If you thought the debate over the constitutionality of bans on handguns was settled by the Heller decision in 2008, you’re correct. It appears, however, that attorneys for the Cortland Housing Authority in Cortland, New York have never heard that the Supreme Court ruled that categorical bans on an entire class of arms violate the rights protected by the Second Amendment.
In their response to a new lawsuit filed by the Second Amendment Foundation and several individual tenants, the CHA maintains that despite language in its lease agreement stating tenants are “[n]ot to display, use, or possess or allow members of Tenant’s household or guest to display, use or possess any firearms (operable or inoperable) or other weapons as defined by the laws and courts of the State of New York anywhere on the property of CHA,” that doesn’t amount to a categorical gun ban.
Why? Because under their reading of New York law, some rifles and shotguns aren’t technically considered “firearms”, which means that tenants “may possess rifles and shotguns on CHA property without incurring a breach of the lease as well as other traditional hunting weapons such as a crossbow.”
Even if that is how firearms are defined in New York statute, the Supreme Court has already said that bans like the one imposed by the Cortland Housing Authority are non-starters. As Justice Antonin Scalia wrote for the majority:
The handgun ban amounts to a prohibition of an entire class of “arms” that is overwhelmingly chosen by American society for that lawful purpose. The prohibition extends, moreover, to the home, where the need for defense of self, family, and property is most acute. Under any of the standards of scrutiny that we have applied to enumerated constitutional rights, banning from the home “the most preferred firearm in the nation to ‘keep’ and use for protection of one’s home and family,” would fail constitutional muster.
The Cortland Housing Authority does acknowledge that Heller “established that the ‘central component’ of the Second Amendment is the inherent right of self-defense'”, but amazingly, that’s the only mention of the case in the CHA’s motion to dismiss. Not once does the CHA attempt to explain how its ban on firearms can comport with the Supreme Court’s decision that Washington, D.C.’s ban on handguns violated the constitutional rights of District residents. Instead, they argue that public housing authorities should somehow be able to enact such bans because of the “layers of complexity that make them not analogous to other types of properties that courts are often required to review with respect to constitutional claims.”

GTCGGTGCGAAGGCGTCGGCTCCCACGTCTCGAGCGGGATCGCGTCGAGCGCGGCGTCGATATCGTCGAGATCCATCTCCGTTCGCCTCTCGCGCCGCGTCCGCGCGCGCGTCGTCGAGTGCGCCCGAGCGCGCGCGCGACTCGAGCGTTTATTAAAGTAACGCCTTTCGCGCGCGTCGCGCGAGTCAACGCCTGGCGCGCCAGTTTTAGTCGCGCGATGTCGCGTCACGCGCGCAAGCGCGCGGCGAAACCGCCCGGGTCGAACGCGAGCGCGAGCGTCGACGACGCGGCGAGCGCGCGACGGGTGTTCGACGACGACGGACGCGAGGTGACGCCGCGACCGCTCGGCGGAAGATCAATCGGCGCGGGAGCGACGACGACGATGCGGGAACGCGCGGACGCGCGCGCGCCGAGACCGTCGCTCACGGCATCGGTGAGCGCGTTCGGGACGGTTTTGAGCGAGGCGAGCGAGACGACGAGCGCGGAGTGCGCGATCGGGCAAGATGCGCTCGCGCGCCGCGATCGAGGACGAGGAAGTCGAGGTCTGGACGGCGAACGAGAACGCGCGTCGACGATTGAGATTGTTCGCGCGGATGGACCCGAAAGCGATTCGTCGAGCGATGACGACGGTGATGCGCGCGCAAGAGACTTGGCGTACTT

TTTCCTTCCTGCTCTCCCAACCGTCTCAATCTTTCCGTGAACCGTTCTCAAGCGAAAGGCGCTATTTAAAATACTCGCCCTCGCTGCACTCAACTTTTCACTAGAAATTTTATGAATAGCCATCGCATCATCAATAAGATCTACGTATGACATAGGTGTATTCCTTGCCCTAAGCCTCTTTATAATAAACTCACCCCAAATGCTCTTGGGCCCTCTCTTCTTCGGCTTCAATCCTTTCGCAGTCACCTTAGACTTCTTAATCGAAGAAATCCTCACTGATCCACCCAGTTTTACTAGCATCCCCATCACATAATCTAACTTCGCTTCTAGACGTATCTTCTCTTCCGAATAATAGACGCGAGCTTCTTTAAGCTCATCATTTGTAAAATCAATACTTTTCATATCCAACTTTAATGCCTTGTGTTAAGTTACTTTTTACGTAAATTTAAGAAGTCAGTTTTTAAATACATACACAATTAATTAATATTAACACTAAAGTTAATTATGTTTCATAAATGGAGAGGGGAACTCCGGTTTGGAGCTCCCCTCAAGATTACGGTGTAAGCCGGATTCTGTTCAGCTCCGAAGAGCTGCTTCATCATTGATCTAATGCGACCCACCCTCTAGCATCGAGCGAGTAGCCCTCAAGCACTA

Such complexities include: (1) the governmental interest in preserving the facility as affordable housing; (2) the proprietary right of the landlord to control its property; (3) the exercise of the state police power to control crime; (4) gun-related crime problems specific to public housing; (5) the liberties inherent in a residential premises; and (6) the property interests that tenants have in the occupancy. Thus, public housing developments are sui generis for which this nation has no prior historical equivalent to prior to the Twentieth century. PHAs and public housing developments were “unimaginable at the founding” of our Nation that the government would act as landlord and provide low-income housing to its citizens
While public housing authorities may be a modern creation, high-crime neighborhoods and the government’s interest in promoting public safety are nothing new, and there are no analogous statutes that the CHA can point to in defense of its ban. The closest comparisons the housing authority’s attorneys could come up with are “governmental regulation of family within one’s home and a restriction of firearms in the same.”
With respect to a PHA tenant’s fundamental right to family, HUD and PHAs regulate whether certain members of a family may live in a public housing development. Specifically, members of tenant’s family that demonstrate a pattern of alcohol abuse, engaged in drug related activities, have used illegal drug use, or are registered sex-offenders are all subject to immediate eviction or denial to public housing developments. These law regulations impact a tenant’s fundamental right to family; more particularly, the right for a family to live together. Similarly, the lease provision limiting certain firearms from its properties, including tenants’ residences should also be upheld based upon the historic analogy of the government limiting the equivalent fundamental family rights of individuals in public housing.
Every one of the categories the CHA points to involves law-breaking on the part of a tenant’s family member, with the possible exception of a pattern of alcohol abuse. That isn’t even close to the prohibition that the housing authority imposes on tenants who can and would lawfully possess a pistol in their apartment were it not for the fact that they’d be evicted if they did so.
If the best argument the Cortland Housing Authority can muster is “we’re not banning all guns, just those defined as firearms under New York law”, I’m not even sure why it’s bothering to waste time and taxpayer money defending their prohibition. The most obvious guess would be a deep seeded hostility towards the right to keep and bear arms coupled with a paternalistic approach to the tenants who depend on the agency for affordable housing, but whatever the reason, the folks in charge of the housing authority are compounding their error by defending the indefensible… instead of simply allowing their tenants to defend themselves with the class of arms most commonly owned and used for that purpose.